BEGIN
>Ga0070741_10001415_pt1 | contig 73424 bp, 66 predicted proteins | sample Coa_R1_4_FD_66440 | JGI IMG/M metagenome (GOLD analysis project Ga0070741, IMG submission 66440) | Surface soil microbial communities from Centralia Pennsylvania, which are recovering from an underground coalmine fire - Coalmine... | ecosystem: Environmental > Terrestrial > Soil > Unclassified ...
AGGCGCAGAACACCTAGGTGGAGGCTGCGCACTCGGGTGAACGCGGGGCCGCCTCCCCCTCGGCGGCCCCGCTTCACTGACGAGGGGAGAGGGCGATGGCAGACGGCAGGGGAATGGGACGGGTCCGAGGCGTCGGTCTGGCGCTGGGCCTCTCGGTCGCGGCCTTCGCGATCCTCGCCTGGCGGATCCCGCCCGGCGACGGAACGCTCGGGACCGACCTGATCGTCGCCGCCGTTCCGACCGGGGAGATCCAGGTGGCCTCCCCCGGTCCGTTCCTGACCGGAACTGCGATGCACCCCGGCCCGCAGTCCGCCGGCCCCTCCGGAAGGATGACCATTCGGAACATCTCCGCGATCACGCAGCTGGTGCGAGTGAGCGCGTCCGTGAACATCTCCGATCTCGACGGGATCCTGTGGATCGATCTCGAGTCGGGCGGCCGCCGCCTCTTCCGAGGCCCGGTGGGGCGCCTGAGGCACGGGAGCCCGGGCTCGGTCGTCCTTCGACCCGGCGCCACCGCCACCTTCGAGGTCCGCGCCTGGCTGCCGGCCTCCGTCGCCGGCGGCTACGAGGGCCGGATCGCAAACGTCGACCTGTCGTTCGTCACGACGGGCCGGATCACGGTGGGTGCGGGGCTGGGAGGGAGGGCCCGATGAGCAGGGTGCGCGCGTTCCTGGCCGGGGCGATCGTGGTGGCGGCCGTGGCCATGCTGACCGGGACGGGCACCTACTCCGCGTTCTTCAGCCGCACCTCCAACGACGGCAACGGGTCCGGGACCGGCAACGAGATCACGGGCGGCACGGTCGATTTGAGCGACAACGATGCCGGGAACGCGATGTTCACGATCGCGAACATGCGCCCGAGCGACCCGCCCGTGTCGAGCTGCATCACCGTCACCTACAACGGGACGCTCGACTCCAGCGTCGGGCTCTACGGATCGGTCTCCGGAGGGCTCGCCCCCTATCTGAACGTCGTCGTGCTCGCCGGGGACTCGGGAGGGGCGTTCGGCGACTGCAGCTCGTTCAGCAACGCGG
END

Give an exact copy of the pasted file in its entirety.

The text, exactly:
>Ga0070741_10001415_pt1 | contig 73424 bp, 66 predicted proteins | sample Coa_R1_4_FD_66440 | JGI IMG/M metagenome (GOLD analysis project Ga0070741, IMG submission 66440) | Surface soil microbial communities from Centralia Pennsylvania, which are recovering from an underground coalmine fire - Coalmine... | ecosystem: Environmental > Terrestrial > Soil > Unclassified ...
AGGCGCAGAACACCTAGGTGGAGGCTGCGCACTCGGGTGAACGCGGGGCCGCCTCCCCCTCGGCGGCCCCGCTTCACTGACGAGGGGAGAGGGCGATGGCAGACGGCAGGGGAATGGGACGGGTCCGAGGCGTCGGTCTGGCGCTGGGCCTCTCGGTCGCGGCCTTCGCGATCCTCGCCTGGCGGATCCCGCCCGGCGACGGAACGCTCGGGACCGACCTGATCGTCGCCGCCGTTCCGACCGGGGAGATCCAGGTGGCCTCCCCCGGTCCGTTCCTGACCGGAACTGCGATGCACCCCGGCCCGCAGTCCGCCGGCCCCTCCGGAAGGATGACCATTCGGAACATCTCCGCGATCACGCAGCTGGTGCGAGTGAGCGCGTCCGTGAACATCTCCGATCTCGACGGGATCCTGTGGATCGATCTCGAGTCGGGCGGCCGCCGCCTCTTCCGAGGCCCGGTGGGGCGCCTGAGGCACGGGAGCCCGGGCTCGGTCGTCCTTCGACCCGGCGCCACCGCCACCTTCGAGGTCCGCGCCTGGCTGCCGGCCTCCGTCGCCGGCGGCTACGAGGGCCGGATCGCAAACGTCGACCTGTCGTTCGTCACGACGGGCCGGATCACGGTGGGTGCGGGGCTGGGAGGGAGGGCCCGATGAGCAGGGTGCGCGCGTTCCTGGCCGGGGCGATCGTGGTGGCGGCCGTGGCCATGCTGACCGGGACGGGCACCTACTCCGCGTTCTTCAGCCGCACCTCCAACGACGGCAACGGGTCCGGGACCGGCAACGAGATCACGGGCGGCACGGTCGATTTGAGCGACAACGATGCCGGGAACGCGATGTTCACGATCGCGAACATGCGCCCGAGCGACCCGCCCGTGTCGAGCTGCATCACCGTCACCTACAACGGGACGCTCGACTCCAGCGTCGGGCTCTACGGATCGGTCTCCGGAGGGCTCGCCCCCTATCTGAACGTCGTCGTGCTCGCCGGGGACTCGGGAGGGGCGTTCGGCGACTGCAGCTCGTTCAGCAACGCGG